That’s a fairly long title, I know. However, it quite accurately captures where I found myself when Reverend Mary Ann Macklin invited me to share the pulpit at the Universalist Unitarian Church of Bloomington (UUCB) over the Martin Luther King weekend. Of course, I felt honored; there are few privileges more satisfying than having a second invitation. I had found UUCB to be a vibrant, living community when I spoke there two years ago, again at the invitation of Reverend Macklin and my colleagues from the Bloomington Center for Connection. But the King weekend was a challenge. First, there was the proverbial challenge of “preaching to the choir”. Anyone who steps inside UUCB can immediately feel their commitment to living justice. Then there was my slightly skeptical take on what typically passes for MLK celebrations: sanitized narratives about once-a-year heroes, obligatory gospel concerts, and perhaps a little bit of Kumbaya.
This invitation I knew was different. This invitation was a challenge to walk with a community congregation for whom everyday justice is holy: a congregation that welcomes people of all ethnic, cultural, or religious backgrounds-all people, no matter whom or how they love. With those thoughts in mind, it could have been the Holy Spirit or the Spirit of Anxiety that led me to the ponder the mysteries of the Garden of Eden, no so much as some ancient archaeological location, but as a place we all inhabit every day, with our vulnerabilities, our racialized fears, and isolating shame. Where does the evil of racism lurk in our gardens? How do we move out of the dis-ease of culturally sacralized racism toward authentic connection? What fig leaves of identity must we shed to move toward the burning bush: the fire that calls us to become catalysts and co-creators of Beloved Community?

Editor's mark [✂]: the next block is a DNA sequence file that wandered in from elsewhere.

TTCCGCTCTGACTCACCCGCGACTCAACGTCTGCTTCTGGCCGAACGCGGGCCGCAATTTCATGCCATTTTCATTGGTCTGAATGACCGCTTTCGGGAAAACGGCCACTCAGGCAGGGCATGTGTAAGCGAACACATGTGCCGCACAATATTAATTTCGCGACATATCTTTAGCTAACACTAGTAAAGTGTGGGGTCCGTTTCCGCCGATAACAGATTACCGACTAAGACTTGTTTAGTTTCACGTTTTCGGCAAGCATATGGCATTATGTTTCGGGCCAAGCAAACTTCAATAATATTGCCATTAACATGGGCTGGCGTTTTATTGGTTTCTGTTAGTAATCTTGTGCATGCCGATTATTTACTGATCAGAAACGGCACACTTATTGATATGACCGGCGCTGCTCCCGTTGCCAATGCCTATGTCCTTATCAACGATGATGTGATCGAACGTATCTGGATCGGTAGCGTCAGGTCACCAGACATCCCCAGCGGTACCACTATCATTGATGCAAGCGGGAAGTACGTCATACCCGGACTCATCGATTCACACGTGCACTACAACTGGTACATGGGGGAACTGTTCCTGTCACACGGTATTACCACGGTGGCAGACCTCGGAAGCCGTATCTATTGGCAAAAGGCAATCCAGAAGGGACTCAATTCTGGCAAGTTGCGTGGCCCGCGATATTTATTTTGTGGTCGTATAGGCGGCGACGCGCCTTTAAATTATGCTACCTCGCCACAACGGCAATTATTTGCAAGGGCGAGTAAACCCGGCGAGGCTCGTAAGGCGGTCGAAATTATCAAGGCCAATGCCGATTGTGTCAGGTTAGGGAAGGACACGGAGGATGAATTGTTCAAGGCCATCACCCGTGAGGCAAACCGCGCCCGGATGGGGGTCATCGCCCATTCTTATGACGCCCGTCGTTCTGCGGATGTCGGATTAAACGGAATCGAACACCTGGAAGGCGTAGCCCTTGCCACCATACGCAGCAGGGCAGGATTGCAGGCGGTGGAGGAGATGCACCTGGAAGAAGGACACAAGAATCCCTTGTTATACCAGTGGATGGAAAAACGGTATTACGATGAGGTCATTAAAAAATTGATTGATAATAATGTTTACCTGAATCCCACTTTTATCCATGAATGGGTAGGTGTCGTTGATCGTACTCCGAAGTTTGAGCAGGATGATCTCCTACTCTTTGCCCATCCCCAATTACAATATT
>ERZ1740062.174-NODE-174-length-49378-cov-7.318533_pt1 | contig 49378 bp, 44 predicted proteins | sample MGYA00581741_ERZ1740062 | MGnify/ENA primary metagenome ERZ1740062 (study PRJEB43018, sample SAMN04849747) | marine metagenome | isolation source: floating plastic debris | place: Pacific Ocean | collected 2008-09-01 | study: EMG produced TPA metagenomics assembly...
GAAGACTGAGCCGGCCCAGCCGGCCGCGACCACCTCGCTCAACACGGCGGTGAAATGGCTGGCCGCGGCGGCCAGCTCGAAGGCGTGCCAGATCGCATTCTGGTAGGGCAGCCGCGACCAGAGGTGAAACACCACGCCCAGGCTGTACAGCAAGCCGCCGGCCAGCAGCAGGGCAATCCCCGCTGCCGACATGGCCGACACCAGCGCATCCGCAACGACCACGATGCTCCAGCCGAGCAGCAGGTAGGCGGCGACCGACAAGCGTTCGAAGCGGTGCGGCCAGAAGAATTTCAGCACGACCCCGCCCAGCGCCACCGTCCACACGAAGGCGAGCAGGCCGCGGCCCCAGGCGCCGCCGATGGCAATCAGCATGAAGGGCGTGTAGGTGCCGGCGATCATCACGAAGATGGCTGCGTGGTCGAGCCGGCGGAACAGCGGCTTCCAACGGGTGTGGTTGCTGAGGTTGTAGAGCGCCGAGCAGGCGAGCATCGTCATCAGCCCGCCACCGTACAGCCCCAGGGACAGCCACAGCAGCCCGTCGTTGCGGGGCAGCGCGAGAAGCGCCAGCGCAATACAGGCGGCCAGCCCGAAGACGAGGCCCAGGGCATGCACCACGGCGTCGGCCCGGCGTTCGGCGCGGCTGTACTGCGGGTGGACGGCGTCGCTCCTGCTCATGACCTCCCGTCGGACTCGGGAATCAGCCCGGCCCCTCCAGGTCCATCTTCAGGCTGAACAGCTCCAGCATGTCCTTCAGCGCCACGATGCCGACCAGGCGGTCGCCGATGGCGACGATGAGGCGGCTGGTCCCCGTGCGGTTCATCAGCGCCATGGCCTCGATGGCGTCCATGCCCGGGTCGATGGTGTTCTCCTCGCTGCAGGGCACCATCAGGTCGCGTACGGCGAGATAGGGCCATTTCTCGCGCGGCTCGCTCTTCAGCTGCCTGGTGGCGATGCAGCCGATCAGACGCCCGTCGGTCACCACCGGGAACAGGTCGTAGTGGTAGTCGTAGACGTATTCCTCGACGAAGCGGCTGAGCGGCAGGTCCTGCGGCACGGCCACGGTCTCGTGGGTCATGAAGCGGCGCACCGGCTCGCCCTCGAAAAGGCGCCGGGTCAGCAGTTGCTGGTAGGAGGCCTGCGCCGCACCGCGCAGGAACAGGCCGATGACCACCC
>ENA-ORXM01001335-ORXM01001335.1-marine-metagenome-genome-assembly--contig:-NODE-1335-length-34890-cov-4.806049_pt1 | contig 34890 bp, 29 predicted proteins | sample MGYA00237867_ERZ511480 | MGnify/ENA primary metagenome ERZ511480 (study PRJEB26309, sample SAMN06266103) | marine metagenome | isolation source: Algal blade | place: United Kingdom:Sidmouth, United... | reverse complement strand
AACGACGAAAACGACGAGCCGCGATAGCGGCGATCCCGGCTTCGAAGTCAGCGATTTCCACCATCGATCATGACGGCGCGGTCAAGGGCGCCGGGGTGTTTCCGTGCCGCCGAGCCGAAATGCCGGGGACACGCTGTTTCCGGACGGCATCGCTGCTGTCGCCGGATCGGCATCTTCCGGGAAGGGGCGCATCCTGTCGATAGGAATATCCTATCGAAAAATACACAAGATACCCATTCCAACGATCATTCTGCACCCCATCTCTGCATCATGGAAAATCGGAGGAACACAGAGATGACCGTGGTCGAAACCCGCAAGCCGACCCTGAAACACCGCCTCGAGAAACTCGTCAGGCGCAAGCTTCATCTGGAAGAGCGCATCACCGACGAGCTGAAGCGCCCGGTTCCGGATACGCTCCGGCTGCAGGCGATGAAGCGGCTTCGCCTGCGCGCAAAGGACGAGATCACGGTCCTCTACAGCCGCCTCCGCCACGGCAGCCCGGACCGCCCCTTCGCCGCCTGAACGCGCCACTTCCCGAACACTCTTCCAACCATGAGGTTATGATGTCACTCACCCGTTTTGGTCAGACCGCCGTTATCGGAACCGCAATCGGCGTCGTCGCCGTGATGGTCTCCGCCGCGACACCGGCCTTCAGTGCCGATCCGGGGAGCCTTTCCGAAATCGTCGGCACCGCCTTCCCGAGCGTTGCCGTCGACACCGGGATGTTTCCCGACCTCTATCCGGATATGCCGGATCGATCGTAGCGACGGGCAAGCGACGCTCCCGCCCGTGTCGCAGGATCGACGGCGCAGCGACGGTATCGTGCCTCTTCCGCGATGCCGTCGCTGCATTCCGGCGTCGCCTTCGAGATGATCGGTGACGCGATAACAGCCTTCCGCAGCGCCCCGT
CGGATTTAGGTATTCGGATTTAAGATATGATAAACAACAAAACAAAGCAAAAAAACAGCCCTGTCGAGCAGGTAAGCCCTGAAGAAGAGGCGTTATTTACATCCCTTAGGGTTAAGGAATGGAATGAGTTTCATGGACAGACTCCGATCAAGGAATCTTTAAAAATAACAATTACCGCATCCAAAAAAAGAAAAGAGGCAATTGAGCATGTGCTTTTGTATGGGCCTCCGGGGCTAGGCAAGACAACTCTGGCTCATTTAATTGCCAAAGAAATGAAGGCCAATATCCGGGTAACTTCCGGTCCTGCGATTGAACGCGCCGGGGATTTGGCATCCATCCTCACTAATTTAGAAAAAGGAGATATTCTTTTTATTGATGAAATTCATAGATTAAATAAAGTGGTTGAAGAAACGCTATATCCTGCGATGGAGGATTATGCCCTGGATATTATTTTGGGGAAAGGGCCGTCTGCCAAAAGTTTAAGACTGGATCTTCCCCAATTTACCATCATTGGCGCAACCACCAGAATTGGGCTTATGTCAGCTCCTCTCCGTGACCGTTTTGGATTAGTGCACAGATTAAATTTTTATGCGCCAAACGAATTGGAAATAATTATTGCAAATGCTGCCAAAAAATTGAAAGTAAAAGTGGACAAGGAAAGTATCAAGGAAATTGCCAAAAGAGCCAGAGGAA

With gratitude to Ned Joyner at UUCB and to my familial community – Bill Larkin, Angela Shenk, and Walker Sands – I can now invite you to share in this walk From the Fig Leaf to the Burning Bush. I invite you to listen and walk with us.
As always, I feel blessed by our shared connection.